NEW YORK – Investors disappointed by poor earnings and unnerved by the presidential election limbo sent stocks sharply lower today with the Nasdaq composite index falling to a new closing low for the year.
The tech-focused Nasdaq ended down 171.26, or 5.35 percent, at 3,029.10, according to preliminary calculations. The last time the Nasdaq finished lower was a year ago, on Nov. 3, 1999, when it closed at 3,028.51.
Other indicators also fell sharply. The Dow Jones industrial average finished off 231.30, or 1.70 percent, at 10,602.95. The broader Standard &Poor’s 500 index fell 34.15 to 1,365.99, a loss of 2.44 percent.
Puzzled about how to invest amidst the political uncertainty, investors have focused on what they do know: earnings are key. They’re sticking to their pre-election pattern of selling high-tech issues whose profit outlook is poor. They’re also punishing non-tech stocks, particular those in the retailing sector, for earnings shortfalls.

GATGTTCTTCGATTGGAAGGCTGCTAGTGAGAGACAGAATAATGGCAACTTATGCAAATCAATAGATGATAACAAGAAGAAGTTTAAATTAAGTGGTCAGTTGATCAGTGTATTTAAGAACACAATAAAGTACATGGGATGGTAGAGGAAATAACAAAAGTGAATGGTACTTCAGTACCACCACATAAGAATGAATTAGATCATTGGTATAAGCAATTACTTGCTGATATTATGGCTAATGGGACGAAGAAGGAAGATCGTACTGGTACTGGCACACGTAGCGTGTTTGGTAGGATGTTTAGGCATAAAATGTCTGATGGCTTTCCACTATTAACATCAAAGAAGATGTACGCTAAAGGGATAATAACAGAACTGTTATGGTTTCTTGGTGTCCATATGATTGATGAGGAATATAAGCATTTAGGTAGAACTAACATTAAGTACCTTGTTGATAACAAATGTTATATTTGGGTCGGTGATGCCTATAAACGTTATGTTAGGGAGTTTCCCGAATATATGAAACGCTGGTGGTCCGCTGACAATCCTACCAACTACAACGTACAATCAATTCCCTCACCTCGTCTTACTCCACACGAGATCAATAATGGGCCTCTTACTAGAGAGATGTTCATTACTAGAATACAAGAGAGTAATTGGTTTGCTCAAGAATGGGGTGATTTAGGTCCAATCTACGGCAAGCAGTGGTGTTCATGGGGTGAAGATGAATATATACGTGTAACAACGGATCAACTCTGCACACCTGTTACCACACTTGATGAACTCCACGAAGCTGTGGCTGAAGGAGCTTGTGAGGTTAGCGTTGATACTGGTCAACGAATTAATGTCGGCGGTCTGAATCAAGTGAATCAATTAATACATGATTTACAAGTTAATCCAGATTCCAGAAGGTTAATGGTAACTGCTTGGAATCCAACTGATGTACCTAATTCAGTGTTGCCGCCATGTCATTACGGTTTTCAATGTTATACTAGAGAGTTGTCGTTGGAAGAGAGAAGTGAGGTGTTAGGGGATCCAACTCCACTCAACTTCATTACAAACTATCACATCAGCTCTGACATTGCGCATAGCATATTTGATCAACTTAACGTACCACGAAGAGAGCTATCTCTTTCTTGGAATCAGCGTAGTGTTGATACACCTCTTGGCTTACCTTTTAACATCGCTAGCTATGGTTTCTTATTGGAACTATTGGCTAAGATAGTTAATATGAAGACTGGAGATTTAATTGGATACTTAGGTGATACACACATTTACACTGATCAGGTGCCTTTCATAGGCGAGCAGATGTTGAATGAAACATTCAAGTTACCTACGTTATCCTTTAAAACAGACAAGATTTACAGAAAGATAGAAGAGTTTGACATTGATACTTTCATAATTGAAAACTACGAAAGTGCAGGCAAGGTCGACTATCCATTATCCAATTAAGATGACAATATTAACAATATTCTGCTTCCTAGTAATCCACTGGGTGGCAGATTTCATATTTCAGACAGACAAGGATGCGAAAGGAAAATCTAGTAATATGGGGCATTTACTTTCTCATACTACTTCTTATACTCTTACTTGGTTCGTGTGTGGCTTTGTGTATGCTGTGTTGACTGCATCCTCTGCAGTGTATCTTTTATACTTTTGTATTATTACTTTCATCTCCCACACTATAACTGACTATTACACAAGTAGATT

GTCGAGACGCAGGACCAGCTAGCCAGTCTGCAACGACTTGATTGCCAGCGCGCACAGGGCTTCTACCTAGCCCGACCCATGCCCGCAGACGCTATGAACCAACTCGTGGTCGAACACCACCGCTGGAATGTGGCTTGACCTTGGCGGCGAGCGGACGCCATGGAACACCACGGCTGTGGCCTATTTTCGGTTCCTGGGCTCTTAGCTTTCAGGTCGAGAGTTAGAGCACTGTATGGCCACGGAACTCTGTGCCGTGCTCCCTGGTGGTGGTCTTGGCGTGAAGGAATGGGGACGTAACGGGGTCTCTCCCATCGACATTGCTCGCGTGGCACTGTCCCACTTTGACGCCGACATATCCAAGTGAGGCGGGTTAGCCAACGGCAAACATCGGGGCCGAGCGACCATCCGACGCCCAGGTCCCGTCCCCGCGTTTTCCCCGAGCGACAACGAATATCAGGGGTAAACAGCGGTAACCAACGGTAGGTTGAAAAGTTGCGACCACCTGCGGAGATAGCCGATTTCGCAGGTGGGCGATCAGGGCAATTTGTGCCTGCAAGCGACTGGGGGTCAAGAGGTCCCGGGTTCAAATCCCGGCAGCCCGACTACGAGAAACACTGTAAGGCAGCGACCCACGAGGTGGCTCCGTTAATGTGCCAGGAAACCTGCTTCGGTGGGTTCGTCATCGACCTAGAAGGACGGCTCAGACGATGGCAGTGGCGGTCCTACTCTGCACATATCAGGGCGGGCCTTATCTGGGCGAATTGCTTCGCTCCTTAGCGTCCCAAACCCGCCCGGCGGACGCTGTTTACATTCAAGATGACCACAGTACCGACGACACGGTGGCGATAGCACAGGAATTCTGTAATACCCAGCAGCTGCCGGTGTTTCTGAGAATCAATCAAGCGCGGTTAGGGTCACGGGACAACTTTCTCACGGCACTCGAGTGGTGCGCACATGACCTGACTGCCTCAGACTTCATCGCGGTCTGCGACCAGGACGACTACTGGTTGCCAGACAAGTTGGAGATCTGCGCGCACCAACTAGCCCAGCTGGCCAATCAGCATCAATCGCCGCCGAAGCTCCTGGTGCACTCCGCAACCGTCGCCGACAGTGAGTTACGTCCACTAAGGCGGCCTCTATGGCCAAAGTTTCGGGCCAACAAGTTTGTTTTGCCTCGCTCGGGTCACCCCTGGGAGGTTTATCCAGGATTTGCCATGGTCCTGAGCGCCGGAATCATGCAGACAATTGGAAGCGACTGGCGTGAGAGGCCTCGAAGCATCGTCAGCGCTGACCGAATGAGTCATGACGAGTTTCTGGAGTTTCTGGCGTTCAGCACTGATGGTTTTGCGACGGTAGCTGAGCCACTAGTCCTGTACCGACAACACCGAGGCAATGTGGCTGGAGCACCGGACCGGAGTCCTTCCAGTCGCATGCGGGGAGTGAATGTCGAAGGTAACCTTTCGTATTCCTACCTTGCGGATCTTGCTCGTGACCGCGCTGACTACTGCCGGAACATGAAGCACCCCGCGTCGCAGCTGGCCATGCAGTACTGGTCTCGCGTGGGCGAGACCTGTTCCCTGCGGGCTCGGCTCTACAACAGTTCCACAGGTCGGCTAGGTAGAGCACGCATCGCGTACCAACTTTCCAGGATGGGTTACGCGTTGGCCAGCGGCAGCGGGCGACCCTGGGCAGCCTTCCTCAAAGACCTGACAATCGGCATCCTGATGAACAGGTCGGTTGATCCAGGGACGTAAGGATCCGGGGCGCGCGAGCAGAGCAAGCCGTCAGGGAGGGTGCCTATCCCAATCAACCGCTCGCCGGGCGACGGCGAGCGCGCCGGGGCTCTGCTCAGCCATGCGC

Retailing and stocks in general are in for more losses, predicted Charles White, portfolio manager at Avatar Associates. He cited a dip in consumer confidence, a slowing economy and the unresolved election.
“This is a consumer who already is already thinking things are not as good as they once were,” White said. “You lump on top of that the political uncertainty and you just have a consumer who is already shaky and getting shakier in an economy that really depends on the consumer.”
What likely added to the markets’ decline today was investors’ uncertainty about what might happen with the election over the weekend.
Analysts expect investors will do more selling than buying across market sectors until the election is sorted out. That is expected to take at least until the end of next week.
“We are going to see quite a bit of weakness in the market until this is resolved. We are looking at a market that is looking for a leader,” said Alan Ackerman, executive vice president for Fahnestock &Co. “With no immediate end in sight, my sense is that sellers will be busy bees over the next few sessions.”
Copyright ©2000 Associated Press. All rights reserved. This material may not be published, broadcast, rewritten, or redistributed.
Talk to us
- You can tell us about news and ask us about our journalism by emailing email@example.com or by calling 425-339-3428.
- If you have an opinion you wish to share for publication, send a letter to the editor to firstname.lastname@example.org or by regular mail to The Daily Herald, Letters, P.O. Box 930, Everett, WA 98206.
- More contact information is here.